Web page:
This has been an annoying summer for the Clintons. There was the spectacle of Hillary Clinton's closest aide Huma Abedin standing by her man, the infantile former Congresspervert Anthony Weiner--an unfortunate reminder of the interns of yesteryear. There was the splashback over whether Lawrence Summers, a former Clinton Treasury Secretary, should become chairman of the Federal Reserve Board--an unfortunate reminder of the feckless Clintonian attitude toward financial deregulation, which led rather directly to the Great Recession of 2008. And to top it off, there was a New York Times exposé of moral and fiscal slovenliness at the Clinton Foundation--an unfortunate reminder of the way the Clintons too often go about their business, combining great works in the world with shameless world-class fundraising.
All this while former Secretary Clinton was getting her ducks in a row, preparing, no doubt, for another run at the presidency in 2016. And all that as the political book of the summer, Mark Leibovich's This Town, was providing the rest of the country with a hilarious excoriation of Washington's incestuous culture of money, media, lobbying and paralysis.
I suspect that this will be a problem for Hillary Clinton going forward, unless she decides to do something about it. The Clintons, Leibovich makes clear, were present at the creation of Washington celebrity culture. Their political consultants became TV stars. Their press aides and pollsters careened through the revolving door to take jobs doing crisis management--and boy, were the Clinton aides experienced at that!--for some of the greatest corporate malefactors. Their fundraisers, like the relentless Terry McAuliffe, set new levels of brazen display. (You may recall the renting of the Lincoln Bedroom.) They were not alone in this, of course. Other Presidents' men and women have slid into greasy manipulation of the gears of power; former congressional leaders like Dick Gephardt and Trent Lott have abandoned what skimpy principles they had to lobby for the plutocracy.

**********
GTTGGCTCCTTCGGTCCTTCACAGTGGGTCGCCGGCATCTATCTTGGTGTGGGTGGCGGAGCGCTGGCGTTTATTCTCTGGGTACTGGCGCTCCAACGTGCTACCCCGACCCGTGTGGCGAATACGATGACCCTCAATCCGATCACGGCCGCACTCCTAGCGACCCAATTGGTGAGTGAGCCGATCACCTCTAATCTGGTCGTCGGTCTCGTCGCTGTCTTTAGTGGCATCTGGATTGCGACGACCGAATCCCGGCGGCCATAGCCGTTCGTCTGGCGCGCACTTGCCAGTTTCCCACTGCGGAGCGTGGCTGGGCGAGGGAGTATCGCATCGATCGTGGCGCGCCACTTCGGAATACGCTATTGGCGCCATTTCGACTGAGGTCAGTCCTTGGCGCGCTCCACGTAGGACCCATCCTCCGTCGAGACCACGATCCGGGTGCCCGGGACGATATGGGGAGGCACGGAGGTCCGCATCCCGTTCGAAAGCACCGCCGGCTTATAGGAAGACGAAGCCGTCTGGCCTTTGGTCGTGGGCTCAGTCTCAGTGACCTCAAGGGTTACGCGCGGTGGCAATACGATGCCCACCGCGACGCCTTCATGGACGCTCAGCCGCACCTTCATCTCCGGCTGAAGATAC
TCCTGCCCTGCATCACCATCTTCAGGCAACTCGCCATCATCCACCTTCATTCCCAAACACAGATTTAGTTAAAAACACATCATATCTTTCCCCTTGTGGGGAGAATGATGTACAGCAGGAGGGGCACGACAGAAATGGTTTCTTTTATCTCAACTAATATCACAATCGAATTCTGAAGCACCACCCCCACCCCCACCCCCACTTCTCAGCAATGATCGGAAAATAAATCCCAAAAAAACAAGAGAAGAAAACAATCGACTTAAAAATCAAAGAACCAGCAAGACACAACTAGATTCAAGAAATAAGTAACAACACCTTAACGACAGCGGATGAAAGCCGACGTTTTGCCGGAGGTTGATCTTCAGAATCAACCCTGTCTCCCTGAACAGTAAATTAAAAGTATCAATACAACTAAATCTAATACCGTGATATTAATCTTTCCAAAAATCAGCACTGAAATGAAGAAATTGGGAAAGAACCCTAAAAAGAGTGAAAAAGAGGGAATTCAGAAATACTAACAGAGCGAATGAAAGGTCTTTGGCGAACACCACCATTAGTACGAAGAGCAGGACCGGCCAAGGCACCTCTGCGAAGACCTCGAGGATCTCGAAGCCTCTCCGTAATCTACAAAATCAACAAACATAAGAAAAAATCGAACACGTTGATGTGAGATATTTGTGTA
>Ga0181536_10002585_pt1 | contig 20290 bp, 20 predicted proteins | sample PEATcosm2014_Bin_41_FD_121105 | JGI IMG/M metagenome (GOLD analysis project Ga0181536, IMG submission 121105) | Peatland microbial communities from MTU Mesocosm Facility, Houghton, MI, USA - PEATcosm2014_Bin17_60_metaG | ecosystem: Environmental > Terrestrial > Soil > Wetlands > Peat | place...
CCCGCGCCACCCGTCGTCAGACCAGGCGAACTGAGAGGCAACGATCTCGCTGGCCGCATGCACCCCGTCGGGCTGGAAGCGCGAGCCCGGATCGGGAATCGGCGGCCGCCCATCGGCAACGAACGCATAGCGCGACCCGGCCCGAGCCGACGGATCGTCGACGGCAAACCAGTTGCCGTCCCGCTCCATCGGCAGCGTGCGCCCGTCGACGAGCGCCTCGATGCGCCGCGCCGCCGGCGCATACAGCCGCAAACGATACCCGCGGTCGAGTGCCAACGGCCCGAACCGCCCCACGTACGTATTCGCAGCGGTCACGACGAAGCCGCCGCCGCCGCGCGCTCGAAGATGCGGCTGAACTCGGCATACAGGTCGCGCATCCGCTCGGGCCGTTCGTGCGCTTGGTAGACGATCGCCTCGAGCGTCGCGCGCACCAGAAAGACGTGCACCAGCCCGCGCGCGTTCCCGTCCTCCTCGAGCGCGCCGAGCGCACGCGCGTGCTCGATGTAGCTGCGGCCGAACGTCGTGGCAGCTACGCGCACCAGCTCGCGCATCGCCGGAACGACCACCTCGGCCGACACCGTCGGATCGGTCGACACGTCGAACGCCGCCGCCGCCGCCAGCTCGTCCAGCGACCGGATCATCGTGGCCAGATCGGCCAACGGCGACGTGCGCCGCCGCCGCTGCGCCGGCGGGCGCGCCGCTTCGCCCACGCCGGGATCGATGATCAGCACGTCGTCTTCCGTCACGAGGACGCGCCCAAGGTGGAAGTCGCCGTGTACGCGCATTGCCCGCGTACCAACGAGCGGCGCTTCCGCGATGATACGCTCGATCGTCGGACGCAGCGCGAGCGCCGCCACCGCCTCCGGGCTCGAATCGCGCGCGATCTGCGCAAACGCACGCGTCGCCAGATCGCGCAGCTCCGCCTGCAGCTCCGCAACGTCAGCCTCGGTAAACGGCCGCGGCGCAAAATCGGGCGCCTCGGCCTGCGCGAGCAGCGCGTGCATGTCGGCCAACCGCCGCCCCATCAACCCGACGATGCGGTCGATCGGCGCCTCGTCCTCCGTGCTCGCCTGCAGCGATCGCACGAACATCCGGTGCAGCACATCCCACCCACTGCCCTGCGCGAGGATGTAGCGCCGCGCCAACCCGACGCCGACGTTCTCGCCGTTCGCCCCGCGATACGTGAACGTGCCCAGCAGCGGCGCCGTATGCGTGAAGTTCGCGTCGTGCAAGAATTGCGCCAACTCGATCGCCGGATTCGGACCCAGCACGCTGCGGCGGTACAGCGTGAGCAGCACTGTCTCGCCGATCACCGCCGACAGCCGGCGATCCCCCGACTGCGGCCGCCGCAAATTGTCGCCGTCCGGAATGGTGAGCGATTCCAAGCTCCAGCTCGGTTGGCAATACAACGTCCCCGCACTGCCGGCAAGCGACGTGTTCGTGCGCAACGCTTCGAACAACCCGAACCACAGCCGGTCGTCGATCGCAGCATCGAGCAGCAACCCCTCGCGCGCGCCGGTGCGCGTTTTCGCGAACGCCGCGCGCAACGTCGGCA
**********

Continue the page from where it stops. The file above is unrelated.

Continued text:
Bill Clinton certainly has the right to make a little money. He grew up poor and stayed poor while in public office. He was Bubba, the lover of McDonald's fries, the fatherless empathy hound who really cared, in the pollster's eternal question, about people like you. A sleek vegan now, he made it clear during his moment of transcendent brilliance at the 2012 Democratic Convention, and in the most entertaining way possible, that the Republicans were different. They were from the fancy side of the tracks, peddling fantasies--talking to empty chairs, as it were; ignoring arithmetic--because they were, er, covering up the fact that, ah, they represented the interests of, well, the rich folks. Meanwhile, his top aide and surrogate son, Douglas J. Band, was moonlighting as the co-founder of a "corporate consulting, public relations and merchant banking" firm called Teneo while also directing the Clinton Global Initiative. Teneo's clients forked over as much as $250,000 per month for its services, including access to the aura of a paid adviser named William Jefferson Clinton. Band has resigned from his paid position at the Clinton Foundation, and Clinton has resigned from Teneo, but the memory lingers on.